the next day, it was time to move on. our plan was to work our way to the Bolivian border slowly because of the extreme altitude. most of Bolivia is extremely high up, and the border is at 3,400 meters which is ridiculously high. we had read tons of stuff online about the dangers of altitude sickness which apparently can happen from anywhere starting at 2,500 meters. so, so as not to get sick, we took our time and decided to stop in several towns along the way.

after salta, our next stop was tilcara, a tiny little town with only 2,000 people. old crumbling adobe houses lined unpaved and dusty streets. it really felt like there should be cowboys walking the streets here. we stayed at a small hotel with two really friendly dogs, one of which would try to jump on us every time we got near it. one thing i keep forgetting to mention is how many dogs there are here in Argentina. they are *everywhere*. any town you go to, there will be tons of stray dogs wandering the street in packs. dogs of all different shapes and sizes. one other thing about the north is that food is getting cheaper here. we went to dinner at a small restaurant that had set menus. for the price of $1.30 i got: soup, a large plate of gnocchi w/ sauce and some thinly sliced steak, and dessert. crazy.

after tilcara, the next town was humahuaca. now, i definitely felt like we were in Arizona. there were large cacti everywhere, lots of dusty land with small shrubs. humahuaca was a bigger city than tilcara, but it was still pretty small. there were a few churches to see, a couple of statues and monuments, but really not much else. there is supposedly some good hiking nearby, but we stayed in the town only one day, so we didn’t do any. at night, the restaurant that we went to served llama. should i try it? on one hand i felt like i should just try anything. on the other hand, llamas are ridiculously cute.. could i eat one? well, i ate it. it was actually really good. tasted fairly mild and looked like white meat… kind of like pork maybe. poor llama!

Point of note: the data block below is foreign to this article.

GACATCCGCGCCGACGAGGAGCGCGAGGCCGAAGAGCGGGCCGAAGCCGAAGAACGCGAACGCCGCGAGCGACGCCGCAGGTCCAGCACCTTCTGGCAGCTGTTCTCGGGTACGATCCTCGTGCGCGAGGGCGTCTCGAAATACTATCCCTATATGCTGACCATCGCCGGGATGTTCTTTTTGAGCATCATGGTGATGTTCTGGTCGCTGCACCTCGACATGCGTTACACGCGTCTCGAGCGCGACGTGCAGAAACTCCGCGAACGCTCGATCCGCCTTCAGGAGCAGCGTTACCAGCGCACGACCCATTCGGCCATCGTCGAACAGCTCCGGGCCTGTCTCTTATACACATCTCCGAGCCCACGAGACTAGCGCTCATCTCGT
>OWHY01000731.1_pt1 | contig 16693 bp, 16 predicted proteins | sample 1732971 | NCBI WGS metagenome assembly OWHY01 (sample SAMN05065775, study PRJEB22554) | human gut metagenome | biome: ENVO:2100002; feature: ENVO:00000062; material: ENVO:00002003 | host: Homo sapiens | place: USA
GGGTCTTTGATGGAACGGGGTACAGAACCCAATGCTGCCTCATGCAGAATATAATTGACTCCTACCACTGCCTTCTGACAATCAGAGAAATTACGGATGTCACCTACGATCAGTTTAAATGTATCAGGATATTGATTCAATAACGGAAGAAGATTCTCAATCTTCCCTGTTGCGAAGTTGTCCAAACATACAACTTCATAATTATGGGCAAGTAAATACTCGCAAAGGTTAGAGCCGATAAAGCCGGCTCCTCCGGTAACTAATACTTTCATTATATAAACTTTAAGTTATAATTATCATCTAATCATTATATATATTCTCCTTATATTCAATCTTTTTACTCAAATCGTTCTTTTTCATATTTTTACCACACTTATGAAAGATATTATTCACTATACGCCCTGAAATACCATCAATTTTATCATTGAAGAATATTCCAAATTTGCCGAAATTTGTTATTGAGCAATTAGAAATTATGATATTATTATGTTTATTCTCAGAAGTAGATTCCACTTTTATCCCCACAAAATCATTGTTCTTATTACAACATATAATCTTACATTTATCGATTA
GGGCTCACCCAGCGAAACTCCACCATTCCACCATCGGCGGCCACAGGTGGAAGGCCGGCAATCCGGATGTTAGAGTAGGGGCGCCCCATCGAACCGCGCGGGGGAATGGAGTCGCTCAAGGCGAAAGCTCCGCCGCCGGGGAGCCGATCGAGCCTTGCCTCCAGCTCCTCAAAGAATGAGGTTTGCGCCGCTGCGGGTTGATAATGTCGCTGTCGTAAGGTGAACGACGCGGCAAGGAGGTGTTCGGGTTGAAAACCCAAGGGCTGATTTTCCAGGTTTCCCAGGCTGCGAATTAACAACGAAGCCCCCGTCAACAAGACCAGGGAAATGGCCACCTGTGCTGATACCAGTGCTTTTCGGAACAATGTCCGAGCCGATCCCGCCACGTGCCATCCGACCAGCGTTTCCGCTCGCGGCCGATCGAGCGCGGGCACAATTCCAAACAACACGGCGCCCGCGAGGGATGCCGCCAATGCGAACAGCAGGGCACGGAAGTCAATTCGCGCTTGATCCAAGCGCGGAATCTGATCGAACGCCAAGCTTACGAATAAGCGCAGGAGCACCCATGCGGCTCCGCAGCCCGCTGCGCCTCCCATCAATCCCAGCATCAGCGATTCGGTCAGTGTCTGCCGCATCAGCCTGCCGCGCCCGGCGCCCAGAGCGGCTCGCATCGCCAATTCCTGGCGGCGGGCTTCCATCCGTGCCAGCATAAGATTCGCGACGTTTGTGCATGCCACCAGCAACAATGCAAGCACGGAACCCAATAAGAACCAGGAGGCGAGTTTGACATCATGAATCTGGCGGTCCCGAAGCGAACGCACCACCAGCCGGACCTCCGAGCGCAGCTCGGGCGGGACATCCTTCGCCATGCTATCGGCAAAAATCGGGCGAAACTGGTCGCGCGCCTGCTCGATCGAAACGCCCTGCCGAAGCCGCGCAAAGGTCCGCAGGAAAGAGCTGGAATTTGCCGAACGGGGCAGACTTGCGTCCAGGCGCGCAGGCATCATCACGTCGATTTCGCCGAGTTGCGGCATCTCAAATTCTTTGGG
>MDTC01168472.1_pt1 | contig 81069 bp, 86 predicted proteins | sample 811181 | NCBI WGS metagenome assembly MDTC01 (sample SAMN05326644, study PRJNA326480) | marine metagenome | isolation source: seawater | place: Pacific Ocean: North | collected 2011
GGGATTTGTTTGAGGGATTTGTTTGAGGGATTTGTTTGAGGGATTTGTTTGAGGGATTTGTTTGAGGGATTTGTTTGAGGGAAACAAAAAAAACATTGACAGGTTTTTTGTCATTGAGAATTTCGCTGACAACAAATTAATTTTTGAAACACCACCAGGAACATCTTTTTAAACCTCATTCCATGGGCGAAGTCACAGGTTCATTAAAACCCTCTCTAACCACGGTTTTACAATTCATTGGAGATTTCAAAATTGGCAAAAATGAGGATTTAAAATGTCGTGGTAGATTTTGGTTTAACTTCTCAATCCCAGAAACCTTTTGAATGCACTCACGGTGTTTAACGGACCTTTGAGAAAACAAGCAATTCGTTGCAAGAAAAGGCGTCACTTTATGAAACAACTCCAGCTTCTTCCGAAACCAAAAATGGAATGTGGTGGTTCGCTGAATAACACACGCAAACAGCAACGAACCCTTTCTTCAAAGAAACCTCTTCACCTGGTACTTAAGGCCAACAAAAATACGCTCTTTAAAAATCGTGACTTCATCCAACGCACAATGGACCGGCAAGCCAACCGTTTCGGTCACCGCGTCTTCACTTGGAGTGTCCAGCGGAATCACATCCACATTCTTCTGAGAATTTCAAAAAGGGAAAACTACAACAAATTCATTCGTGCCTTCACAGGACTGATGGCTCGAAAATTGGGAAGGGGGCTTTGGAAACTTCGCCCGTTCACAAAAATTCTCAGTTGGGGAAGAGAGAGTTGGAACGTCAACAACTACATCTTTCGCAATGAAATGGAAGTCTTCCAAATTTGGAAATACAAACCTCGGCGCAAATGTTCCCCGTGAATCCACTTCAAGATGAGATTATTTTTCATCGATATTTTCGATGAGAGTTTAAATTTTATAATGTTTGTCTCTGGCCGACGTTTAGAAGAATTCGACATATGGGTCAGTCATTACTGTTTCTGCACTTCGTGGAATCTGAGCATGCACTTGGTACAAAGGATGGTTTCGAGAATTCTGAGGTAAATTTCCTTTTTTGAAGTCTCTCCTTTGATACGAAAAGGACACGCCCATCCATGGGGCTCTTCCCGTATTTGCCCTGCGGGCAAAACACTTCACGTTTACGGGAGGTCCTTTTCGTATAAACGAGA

the next morning it was time for the final bus ride of our ascent. it was only a 2 hour bus ride to La Quiaca at the border. the scenery from the bus was amazing. all the towns that we had been passing through are located n a canyon, an this canyon is made up of rocks of all different colors. the canyon walls shimmer in red hues, green hues, yellow, and an almost blueish purplish color. the various layers or rock also made all sorts of different patterns which would change as you drove by them. the sky was an incredible shade of blue and driving through all this scenery while watching llamas and sheep running around was really cool.

so here i am. on the border of Argentina and Bolivia. already i see lots of old ladies dressed in colorful Bolivian clothes with large hats wandering round with babies strapped to their backs. Bolivia is just a few blocks away. the altitude here SUCKS. I’m tired, lethargic, and even walking across the room makes me start breathing heavily. as I’ve been typing, my headache has slowly been getting worse. hopefully these symptoms will go away soon… but regardless, I’m really excited to be here!


2 thoughts on “The Far North”

  1. Interesting how there are more stray dogs and the food is getting cheaper… hmmm.

    You know, it will probably take 3 days or so to get used to altitude so a one day stop in a town won’t help too much. Don’t push yourself, I had a horrible time breathing in Peru and Bolivia’s higher.

  2. yeah, i actually am taking it pretty slow. we stopped in three separate towns on the way up to bolivia, and then ever since we got here we’ve done pretty much nothing. sat in the hotel. sat in a train. but, i’m feeling pretty good now. not getting out of breath all the time anymore!